Social Determinants Strongly Linked to Onset of Chronic Disease
Posted on: Friday, May 24, 2019 By: KorchekStaff
The social determinants of health were significantly associated with the development of chronic disease.
May 23, 2019 - Individuals’ social determinants of health, including education level, income, diet, and exercise, were strongly associated with the development of a chronic disease, suggesting that providers should assess these factors to identify high-risk patients, according to a studypublished in JAMA Network Open.
Healthcare organizations are increasingly recognizing the critical role social and behavioral factors play in patients’ overall health, the researchers noted.
“Payment models rewarding good health outcomes rather than simply reimbursing for provision of services have created incentives for practitioners to prevent the onset of disease, slow its progression, and minimize complications,” the group said.
“Recognizing the influence of social and behavioral factors on all three stages, healthcare systems are increasingly screening for social and behavioral factors associated with health.”
Recently, the National Academy of Medicine (NAM) recommended a set of measures that represent social and behavioral factors that impact overall wellness. The team set out to determine whether the NAM social and behavioral factors are linked to the development of diabetes and hypertension during 3.5 years of follow-up.
The study included 18,133 people without baseline hypertension and 35,788 people without baseline diabetes.
Overall, 1163 patients, or 6.4 percent, developed hypertension by the end of the follow-up period, ranging from 183 of those with no social or behavioral risk factors to 307 of those with three or more risk factors.
Of those without baseline diabetes, 1442, or four percent, developed diabetes, ranging from 203 patients with no social or behavioral risk factors to 445 patients with three or more risk factors.
The results showed that having less than a high school education level, being widowed, concentrated neighborhood poverty, infrequent exercise, and smoking were significantly associated with hypertension onset.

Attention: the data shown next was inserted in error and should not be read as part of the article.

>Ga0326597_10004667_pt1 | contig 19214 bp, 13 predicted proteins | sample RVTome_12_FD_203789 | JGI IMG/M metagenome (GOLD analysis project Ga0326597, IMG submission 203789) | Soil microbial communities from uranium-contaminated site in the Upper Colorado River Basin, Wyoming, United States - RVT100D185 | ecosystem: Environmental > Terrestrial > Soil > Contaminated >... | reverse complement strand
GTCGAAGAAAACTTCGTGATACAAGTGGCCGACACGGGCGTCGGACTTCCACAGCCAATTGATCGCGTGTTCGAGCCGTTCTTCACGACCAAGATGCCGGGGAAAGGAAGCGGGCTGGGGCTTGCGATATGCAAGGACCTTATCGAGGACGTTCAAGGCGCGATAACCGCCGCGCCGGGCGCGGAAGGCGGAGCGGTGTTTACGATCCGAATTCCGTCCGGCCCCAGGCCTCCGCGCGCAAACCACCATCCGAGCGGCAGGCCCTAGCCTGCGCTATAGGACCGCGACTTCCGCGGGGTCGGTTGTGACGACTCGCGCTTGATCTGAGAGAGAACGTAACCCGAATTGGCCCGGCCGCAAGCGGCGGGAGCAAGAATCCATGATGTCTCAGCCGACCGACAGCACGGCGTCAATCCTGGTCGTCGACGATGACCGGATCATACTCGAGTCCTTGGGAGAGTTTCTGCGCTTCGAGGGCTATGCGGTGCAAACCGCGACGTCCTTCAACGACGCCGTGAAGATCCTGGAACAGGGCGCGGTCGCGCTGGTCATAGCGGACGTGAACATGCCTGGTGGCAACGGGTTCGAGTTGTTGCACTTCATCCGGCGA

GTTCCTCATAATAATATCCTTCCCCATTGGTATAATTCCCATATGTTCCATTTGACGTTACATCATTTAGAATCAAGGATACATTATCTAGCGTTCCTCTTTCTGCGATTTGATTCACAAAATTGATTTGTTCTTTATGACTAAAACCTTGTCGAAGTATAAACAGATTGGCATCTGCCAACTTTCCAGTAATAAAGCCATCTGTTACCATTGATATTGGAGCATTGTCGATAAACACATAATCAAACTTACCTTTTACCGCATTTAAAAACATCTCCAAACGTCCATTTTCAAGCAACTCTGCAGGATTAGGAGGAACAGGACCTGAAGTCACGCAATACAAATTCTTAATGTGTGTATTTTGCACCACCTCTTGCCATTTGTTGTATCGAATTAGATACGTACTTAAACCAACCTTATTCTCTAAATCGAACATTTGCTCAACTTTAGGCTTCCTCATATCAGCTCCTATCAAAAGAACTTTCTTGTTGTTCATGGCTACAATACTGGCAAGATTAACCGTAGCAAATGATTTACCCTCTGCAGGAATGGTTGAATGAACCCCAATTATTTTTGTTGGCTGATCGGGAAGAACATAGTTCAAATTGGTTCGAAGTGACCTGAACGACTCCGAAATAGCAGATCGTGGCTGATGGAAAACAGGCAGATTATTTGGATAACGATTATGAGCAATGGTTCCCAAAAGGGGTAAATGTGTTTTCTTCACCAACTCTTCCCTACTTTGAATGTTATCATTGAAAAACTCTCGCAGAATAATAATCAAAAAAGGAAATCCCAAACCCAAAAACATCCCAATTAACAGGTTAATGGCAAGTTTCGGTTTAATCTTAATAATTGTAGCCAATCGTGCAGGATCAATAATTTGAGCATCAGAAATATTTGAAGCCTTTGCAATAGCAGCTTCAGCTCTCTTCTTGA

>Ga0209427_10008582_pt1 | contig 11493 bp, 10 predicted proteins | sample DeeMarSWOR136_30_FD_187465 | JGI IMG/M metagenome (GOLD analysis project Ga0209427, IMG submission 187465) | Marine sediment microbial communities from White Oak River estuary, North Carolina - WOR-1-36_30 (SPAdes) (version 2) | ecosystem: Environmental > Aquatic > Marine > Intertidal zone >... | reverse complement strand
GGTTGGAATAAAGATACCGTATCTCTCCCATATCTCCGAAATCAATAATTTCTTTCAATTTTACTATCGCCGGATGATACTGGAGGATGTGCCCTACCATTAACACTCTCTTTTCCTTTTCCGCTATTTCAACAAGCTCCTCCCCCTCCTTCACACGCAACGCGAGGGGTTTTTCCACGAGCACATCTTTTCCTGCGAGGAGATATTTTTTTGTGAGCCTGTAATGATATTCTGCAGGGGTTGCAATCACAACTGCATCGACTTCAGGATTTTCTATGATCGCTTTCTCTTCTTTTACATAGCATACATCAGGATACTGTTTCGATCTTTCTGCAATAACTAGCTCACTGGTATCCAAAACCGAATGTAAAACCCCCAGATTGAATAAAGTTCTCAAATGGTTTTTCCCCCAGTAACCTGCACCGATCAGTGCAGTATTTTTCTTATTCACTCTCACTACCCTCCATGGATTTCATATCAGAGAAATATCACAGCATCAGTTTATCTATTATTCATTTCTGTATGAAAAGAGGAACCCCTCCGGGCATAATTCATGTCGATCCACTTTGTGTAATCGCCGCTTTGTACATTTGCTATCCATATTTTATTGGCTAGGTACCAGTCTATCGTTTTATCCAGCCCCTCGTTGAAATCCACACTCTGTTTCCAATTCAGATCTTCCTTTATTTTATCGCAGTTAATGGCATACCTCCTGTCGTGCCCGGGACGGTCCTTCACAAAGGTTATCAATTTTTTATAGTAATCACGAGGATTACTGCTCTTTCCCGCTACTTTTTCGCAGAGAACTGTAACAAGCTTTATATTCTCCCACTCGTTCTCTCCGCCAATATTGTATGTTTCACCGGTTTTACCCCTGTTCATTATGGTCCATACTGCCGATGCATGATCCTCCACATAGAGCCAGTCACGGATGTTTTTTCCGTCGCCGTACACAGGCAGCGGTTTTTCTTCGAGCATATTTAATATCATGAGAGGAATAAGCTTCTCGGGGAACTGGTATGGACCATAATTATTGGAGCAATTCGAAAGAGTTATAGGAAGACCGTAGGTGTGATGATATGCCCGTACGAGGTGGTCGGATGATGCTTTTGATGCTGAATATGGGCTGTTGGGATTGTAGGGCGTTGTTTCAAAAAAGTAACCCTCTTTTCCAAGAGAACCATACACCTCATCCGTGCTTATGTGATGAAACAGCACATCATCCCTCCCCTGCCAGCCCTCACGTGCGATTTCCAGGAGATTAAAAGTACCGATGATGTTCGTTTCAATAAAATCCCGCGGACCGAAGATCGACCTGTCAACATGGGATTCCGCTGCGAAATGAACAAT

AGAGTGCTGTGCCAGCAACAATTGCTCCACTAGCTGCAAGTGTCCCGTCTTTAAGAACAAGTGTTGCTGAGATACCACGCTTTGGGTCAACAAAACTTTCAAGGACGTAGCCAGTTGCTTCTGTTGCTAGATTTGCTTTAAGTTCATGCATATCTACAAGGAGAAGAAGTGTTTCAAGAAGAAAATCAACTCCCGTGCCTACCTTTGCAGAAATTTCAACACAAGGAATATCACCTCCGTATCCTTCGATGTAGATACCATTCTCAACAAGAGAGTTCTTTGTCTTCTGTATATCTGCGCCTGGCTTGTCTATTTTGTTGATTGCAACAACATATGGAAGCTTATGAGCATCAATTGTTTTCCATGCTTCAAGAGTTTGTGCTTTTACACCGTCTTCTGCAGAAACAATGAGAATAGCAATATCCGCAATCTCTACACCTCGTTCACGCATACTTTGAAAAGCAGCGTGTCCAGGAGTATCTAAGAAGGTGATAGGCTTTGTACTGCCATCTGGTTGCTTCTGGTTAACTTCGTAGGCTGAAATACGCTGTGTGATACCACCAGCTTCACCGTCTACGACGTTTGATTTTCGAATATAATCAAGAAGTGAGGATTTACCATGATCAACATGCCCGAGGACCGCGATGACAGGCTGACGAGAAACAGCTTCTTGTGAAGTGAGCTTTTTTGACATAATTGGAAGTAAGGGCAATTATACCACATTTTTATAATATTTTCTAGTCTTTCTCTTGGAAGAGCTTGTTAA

Having less than a high school education level, financial worry, being single or separated, high stress, concentrated neighborhood poverty, and depressive symptoms were significantly associated with diabetes onset.
Researchers also found that all nonwhite racial and ethnic groups were at higher risk of developing both hypertension and diabetes than white individuals.
Additionally, after conducting sensitivity analyses, the team saw that there was an association between an increasing number of social and behavioral risk factors and increased likelihood of disease.
These results may provide insight for organizations and clinicians looking to screen patients’ social determinants.
“A wide range of healthcare professionals and systems are grappling with whether to screen for social and behavioral risk factors, for which social and behavioral risk factors they should screen, and whom they should screen,” the researchers said.
“Supporting the value of using the NAM measures in a clinical setting, the findings of the current study provide relevant evidence on each of those questions.”
Regarding whether providers and organizations should screen their patients, researchers said that in samples of patients with no evidence of hypertension or diabetes at baseline, social and behavioral risk factors were associated with disease onset after a relatively short period. The finding suggests that providers can use this information to better target their resources to patients who need tailored care.
The results also support screening for a range of NAM-endorsed social and behavioral risk factors. The team said that because patients with higher overall social and behavioral risk factor scores were at greater risk of disease onset regardless of the specific factors reported, organizations may want to employ broad screening tactics.
As for who should be screened, the researchers noted the findings challenge the notion that screening for social and behavioral risk factors is unnecessary outside safety-net settingsbecause the study sample represented a diverse insured population.
“As more practitioners screen for social and behavioral risk factors, it will be increasingly important to gain consensus on standard measures with evidence-based cut points, which would expedite data sharing across facilities to improve clinical care and facilitate development and evaluation of predictive models,” the team said.
“The adoption of EHRs has permitted access to an ever-expanding amount of data and aided the development of precision medicine. As interventions become increasingly individualized, it will be important to include social and behavioral risk factors in addition to traditional biometric data.”
The researchers noted that their study as limited in that the sample of patients was small and not nationally representative, which could limit the generalizability of the findings.
Still, the team said that their results show that the social determinants of health play a crucial role in patients’ overall health and wellness.
“The current study underscores the potential importance of knowing social and behavioral information in both clinical and healthcare system settings and advocates for exploring the utility of routine collection of this information. There will be logistical challenges to accomplishing this, but our findings support the potential value of doing so,” researchers concluded.